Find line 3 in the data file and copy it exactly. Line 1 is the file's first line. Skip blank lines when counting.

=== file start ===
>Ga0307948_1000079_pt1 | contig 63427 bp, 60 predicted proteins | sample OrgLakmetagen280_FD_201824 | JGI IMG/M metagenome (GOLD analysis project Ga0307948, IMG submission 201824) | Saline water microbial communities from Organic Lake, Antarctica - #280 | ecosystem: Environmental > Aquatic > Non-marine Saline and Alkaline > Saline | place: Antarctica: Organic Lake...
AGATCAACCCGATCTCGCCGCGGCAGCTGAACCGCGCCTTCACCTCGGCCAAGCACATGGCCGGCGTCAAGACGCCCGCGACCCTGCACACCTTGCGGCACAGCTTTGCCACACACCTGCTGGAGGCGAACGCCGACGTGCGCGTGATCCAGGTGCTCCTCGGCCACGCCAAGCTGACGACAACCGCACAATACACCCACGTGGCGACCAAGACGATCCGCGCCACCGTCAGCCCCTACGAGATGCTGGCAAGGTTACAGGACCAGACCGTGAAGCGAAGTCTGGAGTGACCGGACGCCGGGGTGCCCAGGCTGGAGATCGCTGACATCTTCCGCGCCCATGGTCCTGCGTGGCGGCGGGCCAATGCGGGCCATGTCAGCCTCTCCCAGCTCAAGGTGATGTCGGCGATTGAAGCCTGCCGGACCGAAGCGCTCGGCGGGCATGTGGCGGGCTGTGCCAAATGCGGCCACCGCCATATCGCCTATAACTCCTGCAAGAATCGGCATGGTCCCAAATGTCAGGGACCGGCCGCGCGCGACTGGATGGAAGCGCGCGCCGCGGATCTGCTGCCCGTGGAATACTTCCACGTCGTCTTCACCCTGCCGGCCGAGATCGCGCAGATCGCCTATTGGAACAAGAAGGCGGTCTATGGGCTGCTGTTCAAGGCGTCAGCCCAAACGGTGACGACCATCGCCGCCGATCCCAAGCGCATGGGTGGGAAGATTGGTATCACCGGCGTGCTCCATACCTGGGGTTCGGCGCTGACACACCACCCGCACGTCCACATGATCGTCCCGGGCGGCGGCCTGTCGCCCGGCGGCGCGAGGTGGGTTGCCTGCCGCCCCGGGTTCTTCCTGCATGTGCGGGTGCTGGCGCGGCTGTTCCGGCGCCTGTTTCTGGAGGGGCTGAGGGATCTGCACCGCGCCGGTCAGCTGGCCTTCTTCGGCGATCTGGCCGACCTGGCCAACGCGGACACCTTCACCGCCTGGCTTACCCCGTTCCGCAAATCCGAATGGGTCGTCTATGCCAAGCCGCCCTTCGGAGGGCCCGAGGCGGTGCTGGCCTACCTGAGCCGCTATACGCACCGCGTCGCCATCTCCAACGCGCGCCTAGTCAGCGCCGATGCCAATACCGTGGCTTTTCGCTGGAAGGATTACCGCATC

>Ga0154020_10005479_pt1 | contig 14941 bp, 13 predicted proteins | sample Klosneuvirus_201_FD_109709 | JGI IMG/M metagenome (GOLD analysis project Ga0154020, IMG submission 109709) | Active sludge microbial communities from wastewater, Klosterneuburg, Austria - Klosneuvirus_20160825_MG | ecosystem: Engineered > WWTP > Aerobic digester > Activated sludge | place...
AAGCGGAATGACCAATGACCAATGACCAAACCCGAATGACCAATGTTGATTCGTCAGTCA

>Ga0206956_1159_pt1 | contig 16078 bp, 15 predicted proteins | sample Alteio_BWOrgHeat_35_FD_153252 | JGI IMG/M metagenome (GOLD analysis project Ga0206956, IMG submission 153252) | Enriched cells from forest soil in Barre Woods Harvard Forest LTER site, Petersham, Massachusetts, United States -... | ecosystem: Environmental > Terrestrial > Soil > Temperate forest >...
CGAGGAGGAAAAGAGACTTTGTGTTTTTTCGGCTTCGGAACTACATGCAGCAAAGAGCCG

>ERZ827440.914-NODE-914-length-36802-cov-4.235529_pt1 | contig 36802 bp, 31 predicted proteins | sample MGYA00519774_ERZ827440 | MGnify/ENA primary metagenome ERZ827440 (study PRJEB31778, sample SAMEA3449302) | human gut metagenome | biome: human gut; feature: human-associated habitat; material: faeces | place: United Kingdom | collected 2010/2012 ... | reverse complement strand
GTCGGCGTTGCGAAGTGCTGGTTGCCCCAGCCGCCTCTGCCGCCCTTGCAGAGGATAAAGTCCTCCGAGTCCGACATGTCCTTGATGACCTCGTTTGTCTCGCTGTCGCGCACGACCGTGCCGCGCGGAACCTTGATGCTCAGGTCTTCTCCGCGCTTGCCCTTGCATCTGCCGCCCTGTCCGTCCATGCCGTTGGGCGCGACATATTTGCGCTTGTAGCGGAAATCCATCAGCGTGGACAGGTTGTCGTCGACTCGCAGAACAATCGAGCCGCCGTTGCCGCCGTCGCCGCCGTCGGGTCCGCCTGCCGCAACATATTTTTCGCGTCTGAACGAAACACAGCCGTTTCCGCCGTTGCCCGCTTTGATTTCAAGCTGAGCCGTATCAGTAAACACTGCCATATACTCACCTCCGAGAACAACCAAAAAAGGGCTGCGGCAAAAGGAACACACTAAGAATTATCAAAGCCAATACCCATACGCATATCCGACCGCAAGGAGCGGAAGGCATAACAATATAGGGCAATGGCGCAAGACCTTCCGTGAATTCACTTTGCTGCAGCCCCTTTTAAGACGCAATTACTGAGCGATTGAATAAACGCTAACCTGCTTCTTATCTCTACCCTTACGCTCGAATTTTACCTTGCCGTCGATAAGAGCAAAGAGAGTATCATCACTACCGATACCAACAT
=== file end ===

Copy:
>Ga0154020_10005479_pt1 | contig 14941 bp, 13 predicted proteins | sample Klosneuvirus_201_FD_109709 | JGI IMG/M metagenome (GOLD analysis project Ga0154020, IMG submission 109709) | Active sludge microbial communities from wastewater, Klosterneuburg, Austria - Klosneuvirus_20160825_MG | ecosystem: Engineered > WWTP > Aerobic digester > Activated sludge | place...